TANA DELTA, KENYA — Information security is an issue which has been raised several times in the communities currently being visited by The Sentinel Project in Kenya’s Tana Delta. As discovered during our recent survey of Tana residents, 82% of residents polled own cellular phones, most of whom rely on SMS (91% overall across Kenya, according to 2013 Global Attitudes data) rather than the Internet (which represents only about 25% of our survey respondents). This poses a challenge for community ambassadors seeking to report sensitive information through our Una Hakika program, since many participants worry about the risk of cellular identification, surveillance and persecution. While robust encryption technologies are available for smartphones, a simpler strategy is required for regions with basic “feature phone” adoption.

At The Sentinel Project, we’re tackling this issue as two separate but interrelated problems: a data intake problem and a data retention problem.

To reduce the risk of compromised data intake, our Una Hakika program has been designed with multiple means of reporting rumours; participants may submit rumours by web, email, SMS, voice or “walk-in” (i.e. face-to-face communication with an Una Hakika team member). Since web and email are inaccessible or inconvenient for many residents of the Tana Delta, and SMS is feared by participants to be easily intercepted by telecommunications infrastructure, we’ve prioritized intake methods in the following order:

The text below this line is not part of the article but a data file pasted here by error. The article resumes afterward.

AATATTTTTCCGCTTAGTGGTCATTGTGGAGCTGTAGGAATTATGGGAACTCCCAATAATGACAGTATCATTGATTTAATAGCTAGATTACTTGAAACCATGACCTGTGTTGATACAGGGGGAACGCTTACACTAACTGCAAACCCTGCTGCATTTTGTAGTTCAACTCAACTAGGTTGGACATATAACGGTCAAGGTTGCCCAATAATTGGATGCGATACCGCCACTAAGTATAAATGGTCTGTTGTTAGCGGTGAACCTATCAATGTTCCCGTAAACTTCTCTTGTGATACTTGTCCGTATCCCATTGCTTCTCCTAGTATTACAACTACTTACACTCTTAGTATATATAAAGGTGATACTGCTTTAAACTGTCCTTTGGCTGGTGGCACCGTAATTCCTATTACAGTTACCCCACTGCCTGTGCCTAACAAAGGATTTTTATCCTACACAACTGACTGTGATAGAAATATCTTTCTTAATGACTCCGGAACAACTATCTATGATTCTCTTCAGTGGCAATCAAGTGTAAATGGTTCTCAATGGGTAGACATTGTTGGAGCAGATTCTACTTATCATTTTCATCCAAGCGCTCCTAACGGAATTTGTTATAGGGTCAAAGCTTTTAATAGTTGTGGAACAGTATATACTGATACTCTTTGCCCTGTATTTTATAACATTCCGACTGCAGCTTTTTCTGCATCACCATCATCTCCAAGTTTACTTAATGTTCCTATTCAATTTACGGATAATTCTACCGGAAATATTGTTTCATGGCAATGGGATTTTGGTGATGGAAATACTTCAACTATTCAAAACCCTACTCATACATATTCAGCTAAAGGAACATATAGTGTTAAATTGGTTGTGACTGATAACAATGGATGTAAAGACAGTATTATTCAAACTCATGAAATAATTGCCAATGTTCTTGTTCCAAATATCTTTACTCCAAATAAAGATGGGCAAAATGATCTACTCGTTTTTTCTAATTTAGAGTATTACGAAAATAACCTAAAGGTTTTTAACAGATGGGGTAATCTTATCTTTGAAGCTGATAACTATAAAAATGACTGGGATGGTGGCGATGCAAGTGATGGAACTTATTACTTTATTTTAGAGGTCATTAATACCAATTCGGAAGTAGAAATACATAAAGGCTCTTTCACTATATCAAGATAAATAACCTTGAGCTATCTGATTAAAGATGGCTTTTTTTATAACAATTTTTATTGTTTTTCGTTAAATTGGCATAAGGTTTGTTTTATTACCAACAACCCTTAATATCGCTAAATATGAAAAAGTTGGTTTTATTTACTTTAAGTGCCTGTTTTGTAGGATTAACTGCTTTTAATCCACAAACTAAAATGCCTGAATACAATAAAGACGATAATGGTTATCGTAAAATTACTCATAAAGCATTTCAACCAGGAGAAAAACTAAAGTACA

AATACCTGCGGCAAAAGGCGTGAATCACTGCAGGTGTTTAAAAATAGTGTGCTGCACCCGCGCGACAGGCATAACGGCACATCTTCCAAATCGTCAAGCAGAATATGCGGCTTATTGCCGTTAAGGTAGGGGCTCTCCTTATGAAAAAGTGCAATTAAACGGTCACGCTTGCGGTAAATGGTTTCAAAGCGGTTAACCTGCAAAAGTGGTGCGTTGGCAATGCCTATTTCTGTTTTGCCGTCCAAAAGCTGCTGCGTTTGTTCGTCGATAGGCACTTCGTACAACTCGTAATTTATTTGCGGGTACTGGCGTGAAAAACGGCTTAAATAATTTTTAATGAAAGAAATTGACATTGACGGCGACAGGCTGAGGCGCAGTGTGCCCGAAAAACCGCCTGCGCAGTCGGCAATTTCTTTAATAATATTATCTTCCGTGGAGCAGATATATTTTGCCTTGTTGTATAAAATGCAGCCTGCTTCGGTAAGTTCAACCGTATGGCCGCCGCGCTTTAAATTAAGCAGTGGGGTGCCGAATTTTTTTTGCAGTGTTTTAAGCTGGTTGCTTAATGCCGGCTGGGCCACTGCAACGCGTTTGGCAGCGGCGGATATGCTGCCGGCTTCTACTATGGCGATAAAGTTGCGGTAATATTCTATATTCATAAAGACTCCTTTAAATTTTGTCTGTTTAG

• Walk-in

  • Voice call

  • Obfuscated SMS with voice cypher

The latter option may be most viable for participants who live outside of regular geographic proximity to an Una Hakika team member. The participant would first contact a team member in person or via telephone and agree on a basic cypher, such as word substitution (e.g. “concrete” for “weapons”) or message splitting (e.g. critical words would be sent by another community liaison on a separate cell phone). Once a cypher is established, communication can continue with basic SMS. It should be noted, however, that obfuscating content does not necessarily protect users from the risk of metadata analysis.

To reduce the risk of compromised data retention, The Sentinel Project hosts data outside of the nations in which it operates (potentially discouraging a subpoena from a host government, although it’s uncertain what relationships of convenience exist between Canadian/US data collection agencies and other governments). We also maintain a manual process for destroying source data (such as domestically-received SMSes) and retaining only externally sourced data, which we generally anonymize and encrypt using strong one-way encryption. In the future, we may also implement auto data destruction workflow. While this obviously doesn’t remove the risk of data being intercepted prior to acquisition by The Sentinel Project, it places the advance burden of retention on domestic telecommunication providers and host governments who may have minimal resources to dedicate.

These security measures appear rudimentary when compared with obfuscation technologies like Tor, Orweb or PGP; however, our intention isn’t to entirely remove the risk of participating in Una Hakika, which we feel is impossible, but instead to make risk manageable and understandable for participants with a limited technology ceiling.

Clearly, not all data submitted through our Una Hakika project will require obfuscation. We anticipate that the vast majority of rumours will be of potentially high impact but marginal sensitivity (e.g. rumours of suspicious activity on the part of a rival ethnic group). Exceptions to this rule would be rumours of government, police or military misconduct. In the Tana Delta conflict in particular, the participants are primarily non-state actors, and so our assessment of the risk of information compromise is extremely low.